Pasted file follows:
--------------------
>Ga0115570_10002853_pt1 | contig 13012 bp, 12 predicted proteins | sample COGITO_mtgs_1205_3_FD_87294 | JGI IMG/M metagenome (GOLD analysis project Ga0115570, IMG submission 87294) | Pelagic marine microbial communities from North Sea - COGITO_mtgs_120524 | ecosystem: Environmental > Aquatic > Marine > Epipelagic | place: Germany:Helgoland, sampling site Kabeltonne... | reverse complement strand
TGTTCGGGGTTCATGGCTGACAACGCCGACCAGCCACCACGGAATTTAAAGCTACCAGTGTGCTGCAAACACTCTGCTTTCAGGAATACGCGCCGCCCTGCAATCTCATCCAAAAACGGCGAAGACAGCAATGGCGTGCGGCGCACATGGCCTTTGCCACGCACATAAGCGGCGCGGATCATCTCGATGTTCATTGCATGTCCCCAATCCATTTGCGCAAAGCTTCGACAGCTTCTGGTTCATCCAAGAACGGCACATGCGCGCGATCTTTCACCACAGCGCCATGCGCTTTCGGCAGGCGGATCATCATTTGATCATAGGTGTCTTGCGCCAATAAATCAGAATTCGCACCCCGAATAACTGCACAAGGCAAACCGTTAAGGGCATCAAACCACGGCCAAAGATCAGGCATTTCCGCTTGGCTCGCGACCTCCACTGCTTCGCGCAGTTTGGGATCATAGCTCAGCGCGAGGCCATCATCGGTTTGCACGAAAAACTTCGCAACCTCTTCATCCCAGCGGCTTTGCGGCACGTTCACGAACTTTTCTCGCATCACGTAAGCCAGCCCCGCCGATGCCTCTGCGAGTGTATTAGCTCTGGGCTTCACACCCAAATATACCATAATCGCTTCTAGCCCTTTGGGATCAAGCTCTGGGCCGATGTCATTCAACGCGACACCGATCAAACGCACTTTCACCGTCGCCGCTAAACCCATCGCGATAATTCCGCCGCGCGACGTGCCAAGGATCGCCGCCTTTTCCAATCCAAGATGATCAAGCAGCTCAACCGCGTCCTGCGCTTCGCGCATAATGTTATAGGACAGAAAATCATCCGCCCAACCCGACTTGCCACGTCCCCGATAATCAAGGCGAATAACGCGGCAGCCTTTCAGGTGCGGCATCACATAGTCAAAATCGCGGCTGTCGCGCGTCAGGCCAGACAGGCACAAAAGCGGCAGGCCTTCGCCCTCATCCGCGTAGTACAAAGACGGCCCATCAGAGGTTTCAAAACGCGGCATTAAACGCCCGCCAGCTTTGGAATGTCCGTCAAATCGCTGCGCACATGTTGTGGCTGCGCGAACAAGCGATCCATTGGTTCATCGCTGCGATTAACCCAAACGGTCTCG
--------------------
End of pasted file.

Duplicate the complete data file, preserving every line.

>Ga0115570_10002853_pt1 | contig 13012 bp, 12 predicted proteins | sample COGITO_mtgs_1205_3_FD_87294 | JGI IMG/M metagenome (GOLD analysis project Ga0115570, IMG submission 87294) | Pelagic marine microbial communities from North Sea - COGITO_mtgs_120524 | ecosystem: Environmental > Aquatic > Marine > Epipelagic | place: Germany:Helgoland, sampling site Kabeltonne... | reverse complement strand
TGTTCGGGGTTCATGGCTGACAACGCCGACCAGCCACCACGGAATTTAAAGCTACCAGTGTGCTGCAAACACTCTGCTTTCAGGAATACGCGCCGCCCTGCAATCTCATCCAAAAACGGCGAAGACAGCAATGGCGTGCGGCGCACATGGCCTTTGCCACGCACATAAGCGGCGCGGATCATCTCGATGTTCATTGCATGTCCCCAATCCATTTGCGCAAAGCTTCGACAGCTTCTGGTTCATCCAAGAACGGCACATGCGCGCGATCTTTCACCACAGCGCCATGCGCTTTCGGCAGGCGGATCATCATTTGATCATAGGTGTCTTGCGCCAATAAATCAGAATTCGCACCCCGAATAACTGCACAAGGCAAACCGTTAAGGGCATCAAACCACGGCCAAAGATCAGGCATTTCCGCTTGGCTCGCGACCTCCACTGCTTCGCGCAGTTTGGGATCATAGCTCAGCGCGAGGCCATCATCGGTTTGCACGAAAAACTTCGCAACCTCTTCATCCCAGCGGCTTTGCGGCACGTTCACGAACTTTTCTCGCATCACGTAAGCCAGCCCCGCCGATGCCTCTGCGAGTGTATTAGCTCTGGGCTTCACACCCAAATATACCATAATCGCTTCTAGCCCTTTGGGATCAAGCTCTGGGCCGATGTCATTCAACGCGACACCGATCAAACGCACTTTCACCGTCGCCGCTAAACCCATCGCGATAATTCCGCCGCGCGACGTGCCAAGGATCGCCGCCTTTTCCAATCCAAGATGATCAAGCAGCTCAACCGCGTCCTGCGCTTCGCGCATAATGTTATAGGACAGAAAATCATCCGCCCAACCCGACTTGCCACGTCCCCGATAATCAAGGCGAATAACGCGGCAGCCTTTCAGGTGCGGCATCACATAGTCAAAATCGCGGCTGTCGCGCGTCAGGCCAGACAGGCACAAAAGCGGCAGGCCTTCGCCCTCATCCGCGTAGTACAAAGACGGCCCATCAGAGGTTTCAAAACGCGGCATTAAACGCCCGCCAGCTTTGGAATGTCCGTCAAATCGCTGCGCACATGTTGTGGCTGCGCGAACAAGCGATCCATTGGTTCATCGCTGCGATTAACCCAAACGGTCTCG